Why Orgasms Are Good for Your Health

Why Orgasms Are Good for Your Health

Why Orgasms Are Good for Your Health

It almost seems to good to be true; how could something that feels so good actually be good for you? No, I’m not talking about trashing your cheating ex’s car with a sledgehammer (It’s good for you because of the cardio.); I’m talking about orgasms. A sexual climax, it turns out, can actually be beneficial to your health in a variety of ways, and it doesn’t matter if you’re a man or a woman or — and here’s the really good news for a lot of people — if you’re with someone or alone. Here’s a rundown of some of the healthy side effects of orgasms.

For Men

Reduce Risk of Prostate Cancer: A 2003 Australian study found that frequent ejaculation may prevent a buildup of chemicals in the prostate gland that can cause cancer. The biggest impact, according the the study, seems to be in men in their 20s, with those ejaculating more than five times a week reducing their risk of developing prostate cancer later in life by more than 30%.

Strengthen Your Erection: Regular ejaculation — say, three to five times a week — helps exercise and strengthen the muscles of the pelvic floor, which can help fight erectile dysfunction…and incontinence, to boot.

Breathe Easier: A 2008 Iranian study found that ejaculation reduces the blood flow to swollen nasal blood vessels in the nose, allowing those with hay fever to breathe easier.

For Women

Prevent Cervical Infections: When women experience an orgasm, the cervix opens, or “tents,” flushing out organisms that could cause infections.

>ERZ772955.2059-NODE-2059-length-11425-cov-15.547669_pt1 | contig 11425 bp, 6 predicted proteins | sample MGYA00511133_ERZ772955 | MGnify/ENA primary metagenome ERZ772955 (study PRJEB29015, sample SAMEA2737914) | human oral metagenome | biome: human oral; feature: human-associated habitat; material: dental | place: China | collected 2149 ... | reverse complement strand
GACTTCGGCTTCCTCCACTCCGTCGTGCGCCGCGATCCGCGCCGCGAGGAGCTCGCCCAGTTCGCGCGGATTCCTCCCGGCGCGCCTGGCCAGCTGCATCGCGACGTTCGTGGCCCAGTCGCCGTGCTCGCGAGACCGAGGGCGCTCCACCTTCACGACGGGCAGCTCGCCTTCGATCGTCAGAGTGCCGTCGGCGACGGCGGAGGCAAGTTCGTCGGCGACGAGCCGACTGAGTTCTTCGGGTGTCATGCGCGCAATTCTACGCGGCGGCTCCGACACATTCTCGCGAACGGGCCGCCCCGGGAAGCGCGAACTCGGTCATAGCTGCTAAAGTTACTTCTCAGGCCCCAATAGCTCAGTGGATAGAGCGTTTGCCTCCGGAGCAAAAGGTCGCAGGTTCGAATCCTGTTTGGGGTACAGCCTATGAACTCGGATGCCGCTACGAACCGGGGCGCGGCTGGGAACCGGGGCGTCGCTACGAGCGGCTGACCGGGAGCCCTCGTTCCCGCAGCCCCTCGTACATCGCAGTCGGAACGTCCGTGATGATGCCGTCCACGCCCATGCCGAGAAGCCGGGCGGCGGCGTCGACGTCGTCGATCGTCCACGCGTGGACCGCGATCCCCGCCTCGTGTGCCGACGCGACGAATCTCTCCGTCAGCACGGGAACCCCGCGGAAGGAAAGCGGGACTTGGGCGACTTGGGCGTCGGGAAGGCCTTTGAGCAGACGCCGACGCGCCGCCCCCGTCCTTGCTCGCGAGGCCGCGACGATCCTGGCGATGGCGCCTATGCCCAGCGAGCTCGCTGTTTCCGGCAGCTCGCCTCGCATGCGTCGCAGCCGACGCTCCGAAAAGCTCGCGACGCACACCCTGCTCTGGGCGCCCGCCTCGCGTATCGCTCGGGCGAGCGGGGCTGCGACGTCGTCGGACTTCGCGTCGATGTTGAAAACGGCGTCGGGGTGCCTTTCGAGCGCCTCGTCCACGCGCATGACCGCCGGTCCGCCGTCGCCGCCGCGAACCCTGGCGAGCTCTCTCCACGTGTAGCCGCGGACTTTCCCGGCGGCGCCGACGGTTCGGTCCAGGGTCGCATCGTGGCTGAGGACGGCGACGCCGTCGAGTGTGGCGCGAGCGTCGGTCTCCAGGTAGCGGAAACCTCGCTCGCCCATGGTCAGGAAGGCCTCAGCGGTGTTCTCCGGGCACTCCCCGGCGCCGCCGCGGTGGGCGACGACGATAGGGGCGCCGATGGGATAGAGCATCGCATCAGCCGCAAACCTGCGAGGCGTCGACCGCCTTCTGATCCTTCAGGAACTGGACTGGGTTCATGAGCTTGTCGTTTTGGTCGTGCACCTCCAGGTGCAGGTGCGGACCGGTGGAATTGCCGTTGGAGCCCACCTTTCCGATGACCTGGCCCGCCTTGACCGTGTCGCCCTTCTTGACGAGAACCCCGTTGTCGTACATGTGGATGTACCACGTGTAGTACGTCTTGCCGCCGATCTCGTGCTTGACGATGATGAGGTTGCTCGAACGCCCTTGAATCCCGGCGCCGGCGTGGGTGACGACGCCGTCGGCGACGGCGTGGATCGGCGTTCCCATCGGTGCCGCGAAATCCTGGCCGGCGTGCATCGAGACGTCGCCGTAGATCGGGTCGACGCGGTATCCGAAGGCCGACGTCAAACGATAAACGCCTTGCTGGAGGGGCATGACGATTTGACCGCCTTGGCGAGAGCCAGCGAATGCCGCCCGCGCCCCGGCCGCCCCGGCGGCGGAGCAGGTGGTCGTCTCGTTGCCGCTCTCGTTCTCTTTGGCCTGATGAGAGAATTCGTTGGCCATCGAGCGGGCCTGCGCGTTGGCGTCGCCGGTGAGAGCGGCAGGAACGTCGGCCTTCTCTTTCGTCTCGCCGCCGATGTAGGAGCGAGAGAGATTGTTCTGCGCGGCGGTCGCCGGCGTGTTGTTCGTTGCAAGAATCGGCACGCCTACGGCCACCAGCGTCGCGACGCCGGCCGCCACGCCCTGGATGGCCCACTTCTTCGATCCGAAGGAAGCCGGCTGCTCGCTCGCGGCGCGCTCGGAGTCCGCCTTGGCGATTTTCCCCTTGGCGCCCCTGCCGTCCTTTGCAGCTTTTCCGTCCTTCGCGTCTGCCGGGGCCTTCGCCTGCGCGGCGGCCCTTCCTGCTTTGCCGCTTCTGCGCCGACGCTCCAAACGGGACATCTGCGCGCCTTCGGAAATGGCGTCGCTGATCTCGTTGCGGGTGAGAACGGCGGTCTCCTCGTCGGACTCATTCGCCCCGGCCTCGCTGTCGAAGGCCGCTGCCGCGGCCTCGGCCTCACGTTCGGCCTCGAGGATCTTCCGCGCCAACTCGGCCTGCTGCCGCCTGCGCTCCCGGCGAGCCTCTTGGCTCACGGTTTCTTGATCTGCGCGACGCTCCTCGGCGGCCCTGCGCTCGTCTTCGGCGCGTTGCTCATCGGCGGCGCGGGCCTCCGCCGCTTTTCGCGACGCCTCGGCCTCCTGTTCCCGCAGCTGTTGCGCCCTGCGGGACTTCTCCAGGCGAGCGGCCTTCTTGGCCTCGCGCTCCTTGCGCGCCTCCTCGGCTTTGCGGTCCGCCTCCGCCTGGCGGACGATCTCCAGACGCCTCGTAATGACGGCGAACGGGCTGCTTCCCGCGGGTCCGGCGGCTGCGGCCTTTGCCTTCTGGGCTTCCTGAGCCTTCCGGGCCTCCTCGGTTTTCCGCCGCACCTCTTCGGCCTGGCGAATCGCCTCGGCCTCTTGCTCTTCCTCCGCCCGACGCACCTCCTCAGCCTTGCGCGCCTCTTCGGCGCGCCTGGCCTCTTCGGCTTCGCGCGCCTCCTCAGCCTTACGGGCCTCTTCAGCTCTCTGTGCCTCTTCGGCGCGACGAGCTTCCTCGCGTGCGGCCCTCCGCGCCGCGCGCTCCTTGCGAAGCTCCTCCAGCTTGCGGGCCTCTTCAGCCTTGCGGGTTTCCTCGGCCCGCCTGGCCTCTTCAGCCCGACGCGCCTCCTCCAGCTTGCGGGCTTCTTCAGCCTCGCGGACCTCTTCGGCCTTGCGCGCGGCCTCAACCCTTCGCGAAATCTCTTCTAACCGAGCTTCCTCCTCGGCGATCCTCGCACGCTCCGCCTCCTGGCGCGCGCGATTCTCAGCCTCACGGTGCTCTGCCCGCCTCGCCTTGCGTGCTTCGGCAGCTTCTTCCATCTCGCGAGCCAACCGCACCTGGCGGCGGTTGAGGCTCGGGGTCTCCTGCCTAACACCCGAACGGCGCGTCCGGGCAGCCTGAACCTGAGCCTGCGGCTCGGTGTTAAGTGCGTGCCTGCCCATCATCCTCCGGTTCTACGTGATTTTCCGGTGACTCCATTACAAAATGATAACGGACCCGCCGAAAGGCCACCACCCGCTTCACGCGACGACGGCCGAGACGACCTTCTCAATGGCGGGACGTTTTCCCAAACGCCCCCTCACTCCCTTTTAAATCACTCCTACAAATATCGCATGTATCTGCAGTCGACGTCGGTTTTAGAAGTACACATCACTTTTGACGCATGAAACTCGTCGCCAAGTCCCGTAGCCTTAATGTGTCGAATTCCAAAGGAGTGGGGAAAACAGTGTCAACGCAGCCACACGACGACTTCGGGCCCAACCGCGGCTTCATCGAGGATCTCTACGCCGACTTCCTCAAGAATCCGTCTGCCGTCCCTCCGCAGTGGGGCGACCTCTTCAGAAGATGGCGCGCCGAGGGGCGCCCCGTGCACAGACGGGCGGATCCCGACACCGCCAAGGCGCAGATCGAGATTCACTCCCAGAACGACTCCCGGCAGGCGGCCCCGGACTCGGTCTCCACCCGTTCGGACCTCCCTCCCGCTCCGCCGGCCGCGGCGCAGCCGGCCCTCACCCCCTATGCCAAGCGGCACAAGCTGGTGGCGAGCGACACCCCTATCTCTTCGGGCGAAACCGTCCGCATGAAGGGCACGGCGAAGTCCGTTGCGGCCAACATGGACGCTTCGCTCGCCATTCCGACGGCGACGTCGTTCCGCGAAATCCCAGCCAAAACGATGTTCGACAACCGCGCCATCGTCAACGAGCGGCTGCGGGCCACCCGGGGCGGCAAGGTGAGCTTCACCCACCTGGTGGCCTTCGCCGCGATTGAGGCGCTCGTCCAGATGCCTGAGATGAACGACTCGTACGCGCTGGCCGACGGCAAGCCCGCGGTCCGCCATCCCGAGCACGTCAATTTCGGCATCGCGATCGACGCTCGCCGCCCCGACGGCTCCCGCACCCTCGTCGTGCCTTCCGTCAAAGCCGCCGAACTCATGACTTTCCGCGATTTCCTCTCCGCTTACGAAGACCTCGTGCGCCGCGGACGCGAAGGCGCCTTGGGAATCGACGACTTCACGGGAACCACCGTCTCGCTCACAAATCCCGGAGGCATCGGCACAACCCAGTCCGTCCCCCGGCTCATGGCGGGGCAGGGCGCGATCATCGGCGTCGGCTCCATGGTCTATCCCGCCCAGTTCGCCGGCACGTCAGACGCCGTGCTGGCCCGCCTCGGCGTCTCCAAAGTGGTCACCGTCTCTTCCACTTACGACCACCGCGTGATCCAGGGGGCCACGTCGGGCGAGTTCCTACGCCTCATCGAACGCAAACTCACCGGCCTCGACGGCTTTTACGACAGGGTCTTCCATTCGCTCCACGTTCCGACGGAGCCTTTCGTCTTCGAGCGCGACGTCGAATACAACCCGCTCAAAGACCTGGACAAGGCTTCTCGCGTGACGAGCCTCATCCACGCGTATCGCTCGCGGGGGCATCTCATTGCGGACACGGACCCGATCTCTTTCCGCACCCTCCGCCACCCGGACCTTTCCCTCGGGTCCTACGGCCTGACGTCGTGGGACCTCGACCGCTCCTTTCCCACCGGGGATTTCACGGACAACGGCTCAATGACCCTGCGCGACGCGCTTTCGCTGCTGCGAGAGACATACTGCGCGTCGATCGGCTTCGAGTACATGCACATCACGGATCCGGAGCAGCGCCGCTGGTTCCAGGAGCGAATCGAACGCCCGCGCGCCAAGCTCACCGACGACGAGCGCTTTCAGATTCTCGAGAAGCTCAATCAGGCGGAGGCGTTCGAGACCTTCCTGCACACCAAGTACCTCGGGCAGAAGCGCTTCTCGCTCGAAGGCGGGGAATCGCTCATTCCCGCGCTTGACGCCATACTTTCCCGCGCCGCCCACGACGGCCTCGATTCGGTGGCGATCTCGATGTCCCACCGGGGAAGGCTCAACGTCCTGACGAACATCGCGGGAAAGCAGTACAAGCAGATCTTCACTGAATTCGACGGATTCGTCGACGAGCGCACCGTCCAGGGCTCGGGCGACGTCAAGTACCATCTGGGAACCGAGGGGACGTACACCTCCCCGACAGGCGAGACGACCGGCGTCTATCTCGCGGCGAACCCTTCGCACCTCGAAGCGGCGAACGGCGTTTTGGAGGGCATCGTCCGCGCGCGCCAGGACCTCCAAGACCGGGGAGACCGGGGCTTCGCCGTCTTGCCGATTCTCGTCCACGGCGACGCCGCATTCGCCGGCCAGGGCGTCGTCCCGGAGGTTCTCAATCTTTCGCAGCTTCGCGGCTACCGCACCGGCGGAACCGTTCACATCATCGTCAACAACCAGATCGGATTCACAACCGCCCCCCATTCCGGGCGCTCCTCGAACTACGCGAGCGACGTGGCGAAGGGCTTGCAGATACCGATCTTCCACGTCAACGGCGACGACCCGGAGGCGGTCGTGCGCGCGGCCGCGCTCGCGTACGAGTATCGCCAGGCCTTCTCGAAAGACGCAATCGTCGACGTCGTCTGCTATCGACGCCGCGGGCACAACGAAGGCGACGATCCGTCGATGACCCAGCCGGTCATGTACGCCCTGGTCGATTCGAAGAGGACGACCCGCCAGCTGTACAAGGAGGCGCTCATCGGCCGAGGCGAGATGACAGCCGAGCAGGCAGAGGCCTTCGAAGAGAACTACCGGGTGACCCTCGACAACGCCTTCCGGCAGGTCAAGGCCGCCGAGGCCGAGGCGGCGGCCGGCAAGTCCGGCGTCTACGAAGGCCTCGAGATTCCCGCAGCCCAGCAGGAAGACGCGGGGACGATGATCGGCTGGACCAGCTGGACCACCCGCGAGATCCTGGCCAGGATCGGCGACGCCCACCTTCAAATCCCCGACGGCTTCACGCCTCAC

Fight Heart Disease and Diabetes: Several studies have shown women who experienced more orgasms have greater resistance to heart disease and type 2 diabetes.

Fight Menstrual Cramps: Orgasms release endorphins, chemicals that can not only give you a feeling of euphoria, but that can also increase your pain tolerance by up to 70%, which can come in handy during that time of the month.

For Men and Women

Live Longer: A 1997 Welsh study compared a group of people with high orgasmic frequency and one with low orgasmic frequency and found that the more orgasmic group had a mortality rate that was 50% lower. While it couldn’t be conclusively determined that orgasms were the cause of longer life, “the evidence for causation is as convincing here as in many areas where causation is assumed.”

Increase Immunity: Orgasms increase levels of the hormone cortisol and immunoglobulin A in your body, both of which help regulate and maintain your immune system.

Improve Your Mood: Orgasms release chemicals like dopamine and oxytocin, which make you feel happy and satisfied, reducing stress and depression — almost as if you had taken drugs. Indeed, sex expert Gloria Brame states that “A brain scan of someone having an orgasm looks like a heroin addict’s.”

Improve Your Sleep: It should probably go without saying that an orgasm causes the sort of muscle relaxation and lowered blood pressure that can lead to a great night’s sleep.

(Sources: BBC, Men’s Health, New Scientist, WomentoWomen.com, Cosmopolitan, British Medical Journal)

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